Deliberate masquerades: socialised stigma, HIV/AIDS and altered gay male body image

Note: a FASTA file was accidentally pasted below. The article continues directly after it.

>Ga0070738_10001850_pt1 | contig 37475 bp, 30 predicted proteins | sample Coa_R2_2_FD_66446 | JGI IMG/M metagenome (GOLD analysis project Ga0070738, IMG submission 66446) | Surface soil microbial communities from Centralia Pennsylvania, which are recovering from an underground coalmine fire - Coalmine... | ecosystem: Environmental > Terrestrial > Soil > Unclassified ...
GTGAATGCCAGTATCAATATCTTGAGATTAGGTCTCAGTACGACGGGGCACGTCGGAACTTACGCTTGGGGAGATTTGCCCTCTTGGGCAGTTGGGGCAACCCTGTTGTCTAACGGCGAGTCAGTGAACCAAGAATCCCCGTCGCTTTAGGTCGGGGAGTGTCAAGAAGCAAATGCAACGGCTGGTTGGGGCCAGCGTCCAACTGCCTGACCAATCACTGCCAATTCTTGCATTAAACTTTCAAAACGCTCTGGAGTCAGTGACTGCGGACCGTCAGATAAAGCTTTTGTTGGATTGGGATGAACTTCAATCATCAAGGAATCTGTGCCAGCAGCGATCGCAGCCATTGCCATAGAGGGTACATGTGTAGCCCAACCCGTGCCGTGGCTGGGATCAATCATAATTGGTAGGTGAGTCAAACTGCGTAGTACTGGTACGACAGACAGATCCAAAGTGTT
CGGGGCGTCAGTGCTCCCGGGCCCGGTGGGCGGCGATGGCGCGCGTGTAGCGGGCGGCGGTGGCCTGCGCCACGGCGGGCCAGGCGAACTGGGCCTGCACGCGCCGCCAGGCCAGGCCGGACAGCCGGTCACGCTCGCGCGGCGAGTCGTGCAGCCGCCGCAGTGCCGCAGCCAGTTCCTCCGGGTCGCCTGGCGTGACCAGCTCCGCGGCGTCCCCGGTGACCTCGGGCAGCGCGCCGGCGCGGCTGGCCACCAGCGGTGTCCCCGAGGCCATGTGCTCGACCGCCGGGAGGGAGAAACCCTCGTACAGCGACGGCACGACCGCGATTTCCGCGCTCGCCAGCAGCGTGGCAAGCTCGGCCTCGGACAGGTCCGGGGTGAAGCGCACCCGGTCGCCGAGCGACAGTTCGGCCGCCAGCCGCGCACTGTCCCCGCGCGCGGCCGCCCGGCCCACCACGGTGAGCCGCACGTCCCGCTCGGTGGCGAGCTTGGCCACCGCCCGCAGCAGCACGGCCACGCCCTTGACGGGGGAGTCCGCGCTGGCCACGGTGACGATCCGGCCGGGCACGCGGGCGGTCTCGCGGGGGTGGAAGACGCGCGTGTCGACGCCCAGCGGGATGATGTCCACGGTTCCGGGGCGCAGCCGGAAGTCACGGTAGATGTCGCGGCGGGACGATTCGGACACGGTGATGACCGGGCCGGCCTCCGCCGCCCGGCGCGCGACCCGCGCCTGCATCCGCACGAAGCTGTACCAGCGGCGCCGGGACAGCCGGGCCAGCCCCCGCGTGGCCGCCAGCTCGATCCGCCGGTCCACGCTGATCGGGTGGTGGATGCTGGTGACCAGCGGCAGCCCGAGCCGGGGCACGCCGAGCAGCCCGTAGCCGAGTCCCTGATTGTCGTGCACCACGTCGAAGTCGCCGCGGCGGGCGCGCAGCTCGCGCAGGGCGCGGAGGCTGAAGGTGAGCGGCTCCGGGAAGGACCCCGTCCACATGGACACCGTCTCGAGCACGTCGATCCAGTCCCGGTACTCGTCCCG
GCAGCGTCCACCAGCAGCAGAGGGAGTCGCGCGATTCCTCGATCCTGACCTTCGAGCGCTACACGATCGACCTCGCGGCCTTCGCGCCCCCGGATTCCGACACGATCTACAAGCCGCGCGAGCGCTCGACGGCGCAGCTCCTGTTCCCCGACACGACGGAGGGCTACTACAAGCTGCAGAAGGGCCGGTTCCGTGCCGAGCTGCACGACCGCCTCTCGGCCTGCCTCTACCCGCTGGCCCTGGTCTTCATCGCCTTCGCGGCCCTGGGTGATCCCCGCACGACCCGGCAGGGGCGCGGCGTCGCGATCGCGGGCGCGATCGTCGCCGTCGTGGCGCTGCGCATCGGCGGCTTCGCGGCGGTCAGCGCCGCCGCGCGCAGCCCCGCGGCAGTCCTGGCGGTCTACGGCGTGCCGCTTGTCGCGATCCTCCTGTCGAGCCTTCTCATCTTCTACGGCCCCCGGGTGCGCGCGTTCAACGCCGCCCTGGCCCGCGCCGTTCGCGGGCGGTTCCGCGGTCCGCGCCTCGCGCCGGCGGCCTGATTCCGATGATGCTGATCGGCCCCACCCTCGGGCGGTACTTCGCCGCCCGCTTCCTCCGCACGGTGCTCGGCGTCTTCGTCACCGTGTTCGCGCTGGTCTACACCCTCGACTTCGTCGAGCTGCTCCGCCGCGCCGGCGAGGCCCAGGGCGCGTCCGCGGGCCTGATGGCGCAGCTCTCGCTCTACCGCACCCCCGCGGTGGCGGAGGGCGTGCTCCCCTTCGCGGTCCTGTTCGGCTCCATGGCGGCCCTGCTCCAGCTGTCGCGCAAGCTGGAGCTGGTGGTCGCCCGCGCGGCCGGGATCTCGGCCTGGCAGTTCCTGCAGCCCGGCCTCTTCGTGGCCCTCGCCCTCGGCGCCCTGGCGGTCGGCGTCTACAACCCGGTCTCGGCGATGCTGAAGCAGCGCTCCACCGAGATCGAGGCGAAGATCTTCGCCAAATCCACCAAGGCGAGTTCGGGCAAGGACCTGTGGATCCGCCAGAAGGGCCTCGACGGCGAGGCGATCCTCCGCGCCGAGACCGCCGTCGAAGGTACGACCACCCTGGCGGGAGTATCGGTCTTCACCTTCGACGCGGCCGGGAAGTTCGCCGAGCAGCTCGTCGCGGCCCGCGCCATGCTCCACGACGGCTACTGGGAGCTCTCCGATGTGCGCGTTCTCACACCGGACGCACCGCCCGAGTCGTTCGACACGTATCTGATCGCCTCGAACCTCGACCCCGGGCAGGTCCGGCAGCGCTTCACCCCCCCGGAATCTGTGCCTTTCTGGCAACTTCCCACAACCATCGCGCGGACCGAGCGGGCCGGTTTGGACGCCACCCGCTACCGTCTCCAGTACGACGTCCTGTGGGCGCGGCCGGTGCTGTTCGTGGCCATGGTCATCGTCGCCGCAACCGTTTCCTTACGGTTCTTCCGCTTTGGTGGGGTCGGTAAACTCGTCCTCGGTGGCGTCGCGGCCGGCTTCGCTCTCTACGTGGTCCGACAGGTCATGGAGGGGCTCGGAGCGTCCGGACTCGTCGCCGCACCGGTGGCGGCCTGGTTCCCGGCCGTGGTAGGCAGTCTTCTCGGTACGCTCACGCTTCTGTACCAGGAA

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Three themes are developed in this exegesis. Firstly, it discusses the conceptual base that informs the creative outcomes of this research. This centres on homo-sexuality, disease, illness and the deliberate masquerades that are often under-taken by HIV-positive Australian homosexual males as a response to socialised stigma. Through these masquerades, they enhance the physicality of their bodies so as to conform to Western cultural perceptions of masculine and healthy body ideals and thus avoid stigma that would otherwise be placed on them. This exploration draws upon theories from sociology to discuss these physical enhancements with an emphasis on the period since the onset of HIV/AIDS in the early 1980s. Secondly, it explores the works of visual artists that comment on the HIV/AIDS pandemic prior to the mid 1990s when no effective long-term treatments were available. Thirdly, it investigates HIV/AIDS-based art produced since the mid 1990s, after long-term treatments became available, and discusses how this work contrasts with the earlier works. Also discussed are the parallels and differences between the body of work that is supported by this exegesis and these other contemporary artworks that address HIV/AIDS issues.
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